A future experiment we wish to conduct is to use drones to track and follow other drones by means of sound only. This is appealing because tracking by means of cameras is difficult without light (i.e. at night) and in complex environments where line of sight might not be available. To achieve this goal, I am trying to solve the problem in a stochastic setting. This will lend itself well to experiments because in reality, your model of the physical phenomenon is not exact and is subject to underlying uncertainties. We need to construct algorithms robust to these uncertainties.
I chose Duke mainly because of my adviser, Michael Zavlanos. I was interested in robotics and control, and I found his work on distributed systems and multi-agent control very interesting and appealing. After speaking with him a few times, we got along well and I figured we would work well together. My project has many future directions that need to be explored and I was very interested in performing real experiments with robots to accomplish tasks that were previously unimaginable. This project presented such an opportunity!
Samantha Hartzell – Cultivating CAM Plants for the Arid World
Advisor: Amilcare Porporato
Project: Advancing Model Predictions of Crassulacean Acid Metabolism (CAM) Photosynthesis
Crassulacean acid metabolism (CAM) photosynthesis is a process used by about seven percent of plant species, mostly in arid and semiarid regions of the world, where they may occupy 48 percent of all plant biomass. CAM plants, which include pineapple, opuntia, agave, among many other cacti and bromeliads, show a high degree of promise for cultivation in arid and marginal lands. Due to a water use efficiency which is three-to-six fold higher than plants with other photosynthesis types, CAM plants achieve a comparable annual productivity with only 20 percent of the water demand. They also show a strong tolerance to high temperatures, withstanding temperatures up to 70 C, compared with 50-55 C for typical plants.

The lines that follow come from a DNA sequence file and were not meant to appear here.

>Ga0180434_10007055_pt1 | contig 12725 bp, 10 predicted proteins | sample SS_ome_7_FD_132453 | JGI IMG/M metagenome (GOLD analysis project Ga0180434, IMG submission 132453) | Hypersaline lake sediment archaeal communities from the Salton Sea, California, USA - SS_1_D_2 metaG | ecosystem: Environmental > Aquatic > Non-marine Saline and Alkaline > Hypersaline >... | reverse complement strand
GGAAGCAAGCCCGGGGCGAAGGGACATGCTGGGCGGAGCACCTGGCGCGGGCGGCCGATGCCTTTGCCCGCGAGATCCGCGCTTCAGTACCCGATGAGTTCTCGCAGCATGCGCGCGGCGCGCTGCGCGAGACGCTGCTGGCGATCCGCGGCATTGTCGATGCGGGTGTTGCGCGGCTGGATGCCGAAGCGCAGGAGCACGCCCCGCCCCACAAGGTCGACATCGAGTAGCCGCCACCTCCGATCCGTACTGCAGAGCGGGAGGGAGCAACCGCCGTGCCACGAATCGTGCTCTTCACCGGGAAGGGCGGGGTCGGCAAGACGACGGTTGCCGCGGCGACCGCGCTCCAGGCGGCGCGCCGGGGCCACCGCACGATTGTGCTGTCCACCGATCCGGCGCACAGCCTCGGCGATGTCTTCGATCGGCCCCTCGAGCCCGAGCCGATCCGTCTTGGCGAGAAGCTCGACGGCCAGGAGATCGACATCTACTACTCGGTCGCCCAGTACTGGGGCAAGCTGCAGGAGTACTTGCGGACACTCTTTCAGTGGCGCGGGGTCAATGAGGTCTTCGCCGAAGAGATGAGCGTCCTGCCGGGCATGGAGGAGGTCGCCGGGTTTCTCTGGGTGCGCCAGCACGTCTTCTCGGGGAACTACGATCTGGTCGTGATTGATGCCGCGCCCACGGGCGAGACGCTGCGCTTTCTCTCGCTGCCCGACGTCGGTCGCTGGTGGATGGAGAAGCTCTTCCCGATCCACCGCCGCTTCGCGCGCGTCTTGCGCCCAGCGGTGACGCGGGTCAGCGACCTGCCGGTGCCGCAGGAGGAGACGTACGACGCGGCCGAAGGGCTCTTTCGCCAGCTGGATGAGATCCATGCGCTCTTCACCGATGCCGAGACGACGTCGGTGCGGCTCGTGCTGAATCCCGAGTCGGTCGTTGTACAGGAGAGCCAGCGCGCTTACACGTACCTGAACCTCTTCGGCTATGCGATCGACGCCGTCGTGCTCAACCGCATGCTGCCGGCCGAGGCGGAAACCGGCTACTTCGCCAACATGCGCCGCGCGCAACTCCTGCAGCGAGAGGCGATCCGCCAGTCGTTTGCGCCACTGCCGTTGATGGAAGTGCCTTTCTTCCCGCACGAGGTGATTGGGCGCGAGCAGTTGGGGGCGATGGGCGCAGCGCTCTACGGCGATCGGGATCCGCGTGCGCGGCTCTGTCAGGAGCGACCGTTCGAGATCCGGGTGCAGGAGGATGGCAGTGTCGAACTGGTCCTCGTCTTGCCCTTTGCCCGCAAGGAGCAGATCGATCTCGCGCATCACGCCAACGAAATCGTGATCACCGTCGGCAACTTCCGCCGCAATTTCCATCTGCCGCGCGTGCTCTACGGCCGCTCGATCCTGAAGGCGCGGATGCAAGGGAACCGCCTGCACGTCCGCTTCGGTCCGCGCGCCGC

CAM plants, and, in particular, Agave tequilana, show great potential for use in biofuel production in areas of the world where cultivation of other crops is not possible. They are able to maintain a high annual productivity and sugar content even under poor conditions and with low inputs. More widespread use of these crops in biofuels may help alleviate tensions between food and fuel production since they could be cultivated on marginal land which is not viable for other food crops.
While generally accepted and widely used models for C3 and C4 photosynthesis exist, models of CAM plants have not allowed coupling with atmospheric conditions until very recently. New advances have succeeded in capturing their inherent circadian rhythm, which functions under continuous light conditions but is also strongly affected by environmental variables such as light, temperature and moisture. However, numerous questions about CAM photosynthesis and its coupling to the water cycle, soil and atmosphere persist. The motivation for my research is to advance CAM model predictions so that we may understand the wider implications of CAM photosynthesis for the environment and society. This will contribute to understanding of the trade-offs between C3, C4 and CAM photosynthesis, as well as those between food security and biofuel production in arid regions, which could benefit from CAM cash crop.
I first came to Duke for a Research Experience for Undergraduates (REU) program during the summer after my junior year of college. I enjoyed the experience, and came back to work for the same lab as a graduate student. I am particularly interested in sustainable agriculture and believe that CAM photosynthesis is an interesting, under-explored, and intellectually challenging research topic. So far, I've been involved in both experimental and theoretical work to advance this project.
Kevin Zhou – Combining Emerging Imaging Technologies
Advisors: Joseph Izatt and Warren Warren
I am jointly advised by Professors Joseph Izatt and Warren Warren, who have different areas of expertise within the broad field of optical imaging, and we are still narrowing down projects for me to pursue. The Izatt lab does research in optical coherence tomography (OCT), which is like ultrasound imaging except with light that can acquire structural images very rapidly. The Warren lab does research on pump-probe imaging, an emerging technique that has access to chemical information without the need for molecular probes. The idea is, can we combine these imaging modalities to produce something even more exciting? OCT has seen a lot of success in translation into medicine, particularly in ophthalmic imaging, while pump-probe imaging is still largely experimental. Can we port over some of the success from OCT to pump-probe?
I applied to graduate school with interests in optical imaging and image analysis, and was excited by the prospect of working with two well-known professors in two different areas of optics. They had wanted to collaborate in the past, so I thought this would be an exciting opportunity to bring the two fields together.